Populism is a dirty word in politics

Populism is a dirty word in politics

There are plenty of words in the political world that are meaningless, or are used to the extent that they lose their meaning. Some of these words have become innocuous, nearly harmless buzzwords in the analyzation of our politics: stakeholder, grassroots, compromise and political capital.

Populism is not one of those words. While populism has seemingly become the political strategy every candidate and consultant is hitching their wagon to going into 2018 and 2020, populism as an intellectual pursuit is extremely dangerous. It is not a meaningless fluff word to be bandied about; populism is a threat we must consider seriously and reject outright.

At its core, populism is a doctrine that pits the "common people" against a set of corrupt elite. People want to envision that if only our political leaders sat down and focused on the people’s issues, they would eventually come to the "right" decision. Yet, the story goes, politicians choose not to reach this natural solution because of the influence of corrupt special interests, ideologically extreme party bases and a group of out-of-touch Washington elites.

But here's the thing, there is never a "right" answer. It is completely legitimate for two people to agree on the same set of facts but arrive at different solutions. Most of the time, this isn't corruption or undue influence, it is simply a difference of priorities, philosophies and preferences. And sometimes those decision-makers come to a good policy that simply isn't popular.

There are policy questions that cannot be answered by simply following one's gut or by checking their core principles. Most policy decisions require numbers, analysis, research and evidence that then, when matched with a set of priorities and principles, can be determined. But the idea that all of our problems can be solved by simply implementing the most popular ideas is ridiculous, and it completely ignores the nuance of policy making.

Despite all of this, however, populists continue to pop up all around the world as legitimate leaders. Many of these populists run as "strongman" leaders, willing to abandon established systems, break conventional norms, undermine bureaucratic operations and talk "like it is." Worldwide, we have seen this mentality promote instability, recklessness and repression across dozens of countries.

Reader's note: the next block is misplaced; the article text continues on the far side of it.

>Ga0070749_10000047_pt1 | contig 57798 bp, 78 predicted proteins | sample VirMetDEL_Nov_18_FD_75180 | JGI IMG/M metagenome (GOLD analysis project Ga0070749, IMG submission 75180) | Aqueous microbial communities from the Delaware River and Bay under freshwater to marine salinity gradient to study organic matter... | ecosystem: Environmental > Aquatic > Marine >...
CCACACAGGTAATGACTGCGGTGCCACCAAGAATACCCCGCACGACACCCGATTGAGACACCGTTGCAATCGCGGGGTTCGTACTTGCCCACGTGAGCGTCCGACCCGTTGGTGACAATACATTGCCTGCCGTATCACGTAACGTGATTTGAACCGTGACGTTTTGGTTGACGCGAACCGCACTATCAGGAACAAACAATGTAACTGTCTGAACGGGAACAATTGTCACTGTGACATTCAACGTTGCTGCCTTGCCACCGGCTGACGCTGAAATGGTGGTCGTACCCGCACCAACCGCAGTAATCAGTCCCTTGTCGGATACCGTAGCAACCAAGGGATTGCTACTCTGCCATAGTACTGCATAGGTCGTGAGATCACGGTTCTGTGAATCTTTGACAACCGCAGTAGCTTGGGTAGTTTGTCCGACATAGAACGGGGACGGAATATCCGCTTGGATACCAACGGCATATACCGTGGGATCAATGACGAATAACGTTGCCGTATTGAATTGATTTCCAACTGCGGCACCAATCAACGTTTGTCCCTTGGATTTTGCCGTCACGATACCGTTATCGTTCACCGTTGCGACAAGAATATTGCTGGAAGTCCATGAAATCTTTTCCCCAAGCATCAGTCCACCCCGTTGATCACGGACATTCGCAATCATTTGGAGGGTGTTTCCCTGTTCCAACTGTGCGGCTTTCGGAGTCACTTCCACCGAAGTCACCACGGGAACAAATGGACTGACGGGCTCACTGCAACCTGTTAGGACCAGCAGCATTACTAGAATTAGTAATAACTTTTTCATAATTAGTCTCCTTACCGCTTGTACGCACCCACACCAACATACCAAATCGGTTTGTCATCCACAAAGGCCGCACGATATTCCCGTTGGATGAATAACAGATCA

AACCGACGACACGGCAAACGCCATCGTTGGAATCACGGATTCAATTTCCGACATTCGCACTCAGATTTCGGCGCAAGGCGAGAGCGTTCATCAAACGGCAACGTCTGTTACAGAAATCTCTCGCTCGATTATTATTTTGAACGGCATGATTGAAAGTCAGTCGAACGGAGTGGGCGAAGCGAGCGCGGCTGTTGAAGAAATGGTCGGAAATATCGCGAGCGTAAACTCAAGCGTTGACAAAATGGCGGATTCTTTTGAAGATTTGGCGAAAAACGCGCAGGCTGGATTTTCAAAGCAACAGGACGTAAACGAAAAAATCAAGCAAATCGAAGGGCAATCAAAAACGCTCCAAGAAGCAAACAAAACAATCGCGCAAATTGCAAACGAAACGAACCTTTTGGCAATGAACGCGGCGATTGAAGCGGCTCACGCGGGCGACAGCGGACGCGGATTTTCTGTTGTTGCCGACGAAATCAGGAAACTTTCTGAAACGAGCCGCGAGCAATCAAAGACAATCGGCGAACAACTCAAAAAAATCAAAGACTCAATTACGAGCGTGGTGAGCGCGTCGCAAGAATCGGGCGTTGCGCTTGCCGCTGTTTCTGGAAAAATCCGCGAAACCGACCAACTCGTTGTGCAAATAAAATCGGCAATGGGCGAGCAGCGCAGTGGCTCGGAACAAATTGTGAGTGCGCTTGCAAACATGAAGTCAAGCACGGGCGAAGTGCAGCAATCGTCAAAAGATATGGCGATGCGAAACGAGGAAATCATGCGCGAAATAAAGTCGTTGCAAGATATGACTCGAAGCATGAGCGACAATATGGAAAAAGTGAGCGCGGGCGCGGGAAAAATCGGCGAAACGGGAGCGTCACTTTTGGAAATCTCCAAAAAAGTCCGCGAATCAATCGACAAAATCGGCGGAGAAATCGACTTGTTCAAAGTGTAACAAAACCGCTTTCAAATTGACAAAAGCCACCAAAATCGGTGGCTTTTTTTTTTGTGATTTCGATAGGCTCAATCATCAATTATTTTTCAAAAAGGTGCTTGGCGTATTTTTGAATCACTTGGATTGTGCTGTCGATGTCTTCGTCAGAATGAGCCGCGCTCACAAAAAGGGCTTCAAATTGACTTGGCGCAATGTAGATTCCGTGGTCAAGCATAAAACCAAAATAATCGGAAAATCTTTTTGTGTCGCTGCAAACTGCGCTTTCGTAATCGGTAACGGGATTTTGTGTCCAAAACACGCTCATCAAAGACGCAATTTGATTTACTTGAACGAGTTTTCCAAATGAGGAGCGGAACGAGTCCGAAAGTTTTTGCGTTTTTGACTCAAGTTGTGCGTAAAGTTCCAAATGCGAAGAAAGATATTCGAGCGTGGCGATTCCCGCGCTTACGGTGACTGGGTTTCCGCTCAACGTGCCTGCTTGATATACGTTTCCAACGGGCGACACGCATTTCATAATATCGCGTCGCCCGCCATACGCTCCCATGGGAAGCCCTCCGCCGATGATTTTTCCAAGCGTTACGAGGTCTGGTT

It would be irresponsible to not also address right-wing populism. From Donald Trump's animosity toward African Americans, Hispanics and Muslims, to the racist fear mongering out of far-right populist European parties or the brutal regimes led by populists worldwide, like Rodrigo Duterte in the Philippines.

But left-wing populism isn't off the hook either. A constant focus on what the "common man" wants is frequently disconnected from what is best for marginalized communities. In the U.S., leftist populists created internment camps in the 40s, perpetuated the "tough on crime" narrative in the 90s and did nothing to stop the demonization of Muslims in the 2000s.

Meanwhile, cosmopolitanism provides some of our nation's greatest policy, in the past and in the future. President Lyndon B. Johnson passed the Civil Rights Act of 1964, not because the public demanded it (many southern Democrats despised it), but because it would eventually progress our country forward. Today, politicians have made the issue of immigration a fight between a border wall and deferred action for a small, yet popular group of immigrants in DACA recipients. Yet, policy that would actually help solve our immigration problem – comprehensive immigration reform – has been thrown in the waste bin, being seen as too technocratic, too elitist.

Cosmopolitanism represents some of the best trends we see worldwide, from multiculturalism to globalization to pluralism. Meanwhile, populism has been used to promote political norm breaking, nationalism, authoritarianism and nativism. So, while "populism" may just seem like a harmless buzzword, never forget that its ideology emboldens some of the worst qualities within our society, and that progress in any form requires a rejection of populism and those who support it.

Michael Smith is a junior majoring in economics. His column runs biweekly. 

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